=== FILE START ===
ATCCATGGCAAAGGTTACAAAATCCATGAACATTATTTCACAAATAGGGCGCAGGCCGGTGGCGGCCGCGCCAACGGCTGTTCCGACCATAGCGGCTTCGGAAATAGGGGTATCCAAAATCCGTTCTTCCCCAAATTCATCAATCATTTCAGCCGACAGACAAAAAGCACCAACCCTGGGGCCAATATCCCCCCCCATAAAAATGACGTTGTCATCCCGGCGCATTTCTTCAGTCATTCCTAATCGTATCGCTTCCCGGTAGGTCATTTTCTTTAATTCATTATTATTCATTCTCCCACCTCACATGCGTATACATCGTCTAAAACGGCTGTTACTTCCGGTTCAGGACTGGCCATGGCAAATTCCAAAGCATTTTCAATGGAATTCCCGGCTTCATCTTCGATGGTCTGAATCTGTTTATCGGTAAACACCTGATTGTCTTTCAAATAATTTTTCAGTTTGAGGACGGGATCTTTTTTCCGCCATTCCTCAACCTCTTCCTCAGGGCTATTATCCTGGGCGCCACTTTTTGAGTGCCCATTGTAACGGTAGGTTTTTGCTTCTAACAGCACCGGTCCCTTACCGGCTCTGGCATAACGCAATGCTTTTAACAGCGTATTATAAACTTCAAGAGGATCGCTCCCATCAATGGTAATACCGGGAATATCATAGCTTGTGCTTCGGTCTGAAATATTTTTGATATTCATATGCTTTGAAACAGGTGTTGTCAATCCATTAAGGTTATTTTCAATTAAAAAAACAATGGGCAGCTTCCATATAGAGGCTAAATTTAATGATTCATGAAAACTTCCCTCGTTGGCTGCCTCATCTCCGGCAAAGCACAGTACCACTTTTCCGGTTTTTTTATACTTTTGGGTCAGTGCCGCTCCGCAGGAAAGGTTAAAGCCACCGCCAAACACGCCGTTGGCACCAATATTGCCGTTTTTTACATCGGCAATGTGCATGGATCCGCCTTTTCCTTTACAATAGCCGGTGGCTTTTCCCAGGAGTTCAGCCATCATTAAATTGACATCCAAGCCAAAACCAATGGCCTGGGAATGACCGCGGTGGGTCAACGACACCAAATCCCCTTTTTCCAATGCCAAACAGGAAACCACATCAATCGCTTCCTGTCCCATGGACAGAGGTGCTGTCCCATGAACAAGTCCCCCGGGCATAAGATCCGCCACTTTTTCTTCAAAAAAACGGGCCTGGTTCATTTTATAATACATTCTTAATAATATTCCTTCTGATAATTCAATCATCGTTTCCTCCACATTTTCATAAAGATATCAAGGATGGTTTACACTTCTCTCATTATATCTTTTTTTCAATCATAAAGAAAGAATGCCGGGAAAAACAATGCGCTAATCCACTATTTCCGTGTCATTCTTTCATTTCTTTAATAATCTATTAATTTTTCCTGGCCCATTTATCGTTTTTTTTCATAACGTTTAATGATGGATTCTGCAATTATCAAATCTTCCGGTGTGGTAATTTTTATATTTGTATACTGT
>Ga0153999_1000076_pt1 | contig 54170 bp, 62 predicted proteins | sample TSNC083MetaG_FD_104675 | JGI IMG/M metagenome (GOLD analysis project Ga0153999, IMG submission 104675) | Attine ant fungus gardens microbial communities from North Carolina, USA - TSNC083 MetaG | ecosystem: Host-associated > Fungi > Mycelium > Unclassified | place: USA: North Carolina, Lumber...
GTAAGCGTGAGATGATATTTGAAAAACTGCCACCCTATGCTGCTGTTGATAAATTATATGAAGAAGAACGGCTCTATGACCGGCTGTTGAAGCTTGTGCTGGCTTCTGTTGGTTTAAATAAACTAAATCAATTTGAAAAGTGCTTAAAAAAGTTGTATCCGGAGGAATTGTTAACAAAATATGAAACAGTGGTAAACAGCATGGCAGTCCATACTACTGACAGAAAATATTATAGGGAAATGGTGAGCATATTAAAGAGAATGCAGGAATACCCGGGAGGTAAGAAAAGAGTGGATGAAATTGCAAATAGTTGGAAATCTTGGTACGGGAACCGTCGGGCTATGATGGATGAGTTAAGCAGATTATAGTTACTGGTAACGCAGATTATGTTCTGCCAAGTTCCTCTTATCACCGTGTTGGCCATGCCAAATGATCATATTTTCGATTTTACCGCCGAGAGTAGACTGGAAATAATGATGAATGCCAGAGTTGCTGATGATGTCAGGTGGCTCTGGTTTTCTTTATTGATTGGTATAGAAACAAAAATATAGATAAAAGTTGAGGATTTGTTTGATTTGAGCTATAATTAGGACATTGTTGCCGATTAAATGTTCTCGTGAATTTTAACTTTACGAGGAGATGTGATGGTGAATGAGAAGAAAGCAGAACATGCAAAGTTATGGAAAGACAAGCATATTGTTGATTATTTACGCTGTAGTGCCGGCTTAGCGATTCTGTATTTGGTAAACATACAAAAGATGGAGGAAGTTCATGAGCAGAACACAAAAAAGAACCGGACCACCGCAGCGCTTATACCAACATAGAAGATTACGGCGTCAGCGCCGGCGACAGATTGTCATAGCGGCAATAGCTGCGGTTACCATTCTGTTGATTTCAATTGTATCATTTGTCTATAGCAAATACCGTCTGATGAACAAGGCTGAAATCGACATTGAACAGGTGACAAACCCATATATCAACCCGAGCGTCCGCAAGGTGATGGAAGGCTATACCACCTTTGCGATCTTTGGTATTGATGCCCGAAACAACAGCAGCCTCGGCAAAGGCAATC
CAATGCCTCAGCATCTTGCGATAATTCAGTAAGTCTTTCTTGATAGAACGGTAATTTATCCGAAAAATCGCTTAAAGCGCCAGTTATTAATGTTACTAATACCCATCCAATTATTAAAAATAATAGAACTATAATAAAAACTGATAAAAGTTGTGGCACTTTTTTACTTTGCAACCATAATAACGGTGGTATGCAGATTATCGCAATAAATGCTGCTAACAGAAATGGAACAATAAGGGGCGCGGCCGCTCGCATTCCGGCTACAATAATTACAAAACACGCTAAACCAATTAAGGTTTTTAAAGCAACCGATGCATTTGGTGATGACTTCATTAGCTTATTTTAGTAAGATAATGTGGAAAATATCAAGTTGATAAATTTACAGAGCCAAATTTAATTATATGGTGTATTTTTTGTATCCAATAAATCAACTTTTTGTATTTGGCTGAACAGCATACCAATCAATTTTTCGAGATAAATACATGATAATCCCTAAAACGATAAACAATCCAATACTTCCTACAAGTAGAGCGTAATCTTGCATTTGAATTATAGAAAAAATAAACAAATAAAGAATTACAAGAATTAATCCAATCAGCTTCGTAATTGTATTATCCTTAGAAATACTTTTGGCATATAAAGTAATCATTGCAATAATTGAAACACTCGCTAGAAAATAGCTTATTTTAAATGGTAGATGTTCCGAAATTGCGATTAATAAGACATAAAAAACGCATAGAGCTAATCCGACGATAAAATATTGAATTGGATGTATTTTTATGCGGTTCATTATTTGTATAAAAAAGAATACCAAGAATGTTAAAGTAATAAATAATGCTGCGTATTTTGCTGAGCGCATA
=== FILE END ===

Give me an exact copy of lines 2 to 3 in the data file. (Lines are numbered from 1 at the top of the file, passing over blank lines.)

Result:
>Ga0153999_1000076_pt1 | contig 54170 bp, 62 predicted proteins | sample TSNC083MetaG_FD_104675 | JGI IMG/M metagenome (GOLD analysis project Ga0153999, IMG submission 104675) | Attine ant fungus gardens microbial communities from North Carolina, USA - TSNC083 MetaG | ecosystem: Host-associated > Fungi > Mycelium > Unclassified | place: USA: North Carolina, Lumber...
GTAAGCGTGAGATGATATTTGAAAAACTGCCACCCTATGCTGCTGTTGATAAATTATATGAAGAAGAACGGCTCTATGACCGGCTGTTGAAGCTTGTGCTGGCTTCTGTTGGTTTAAATAAACTAAATCAATTTGAAAAGTGCTTAAAAAAGTTGTATCCGGAGGAATTGTTAACAAAATATGAAACAGTGGTAAACAGCATGGCAGTCCATACTACTGACAGAAAATATTATAGGGAAATGGTGAGCATATTAAAGAGAATGCAGGAATACCCGGGAGGTAAGAAAAGAGTGGATGAAATTGCAAATAGTTGGAAATCTTGGTACGGGAACCGTCGGGCTATGATGGATGAGTTAAGCAGATTATAGTTACTGGTAACGCAGATTATGTTCTGCCAAGTTCCTCTTATCACCGTGTTGGCCATGCCAAATGATCATATTTTCGATTTTACCGCCGAGAGTAGACTGGAAATAATGATGAATGCCAGAGTTGCTGATGATGTCAGGTGGCTCTGGTTTTCTTTATTGATTGGTATAGAAACAAAAATATAGATAAAAGTTGAGGATTTGTTTGATTTGAGCTATAATTAGGACATTGTTGCCGATTAAATGTTCTCGTGAATTTTAACTTTACGAGGAGATGTGATGGTGAATGAGAAGAAAGCAGAACATGCAAAGTTATGGAAAGACAAGCATATTGTTGATTATTTACGCTGTAGTGCCGGCTTAGCGATTCTGTATTTGGTAAACATACAAAAGATGGAGGAAGTTCATGAGCAGAACACAAAAAAGAACCGGACCACCGCAGCGCTTATACCAACATAGAAGATTACGGCGTCAGCGCCGGCGACAGATTGTCATAGCGGCAATAGCTGCGGTTACCATTCTGTTGATTTCAATTGTATCATTTGTCTATAGCAAATACCGTCTGATGAACAAGGCTGAAATCGACATTGAACAGGTGACAAACCCATATATCAACCCGAGCGTCCGCAAGGTGATGGAAGGCTATACCACCTTTGCGATCTTTGGTATTGATGCCCGAAACAACAGCAGCCTCGGCAAAGGCAATC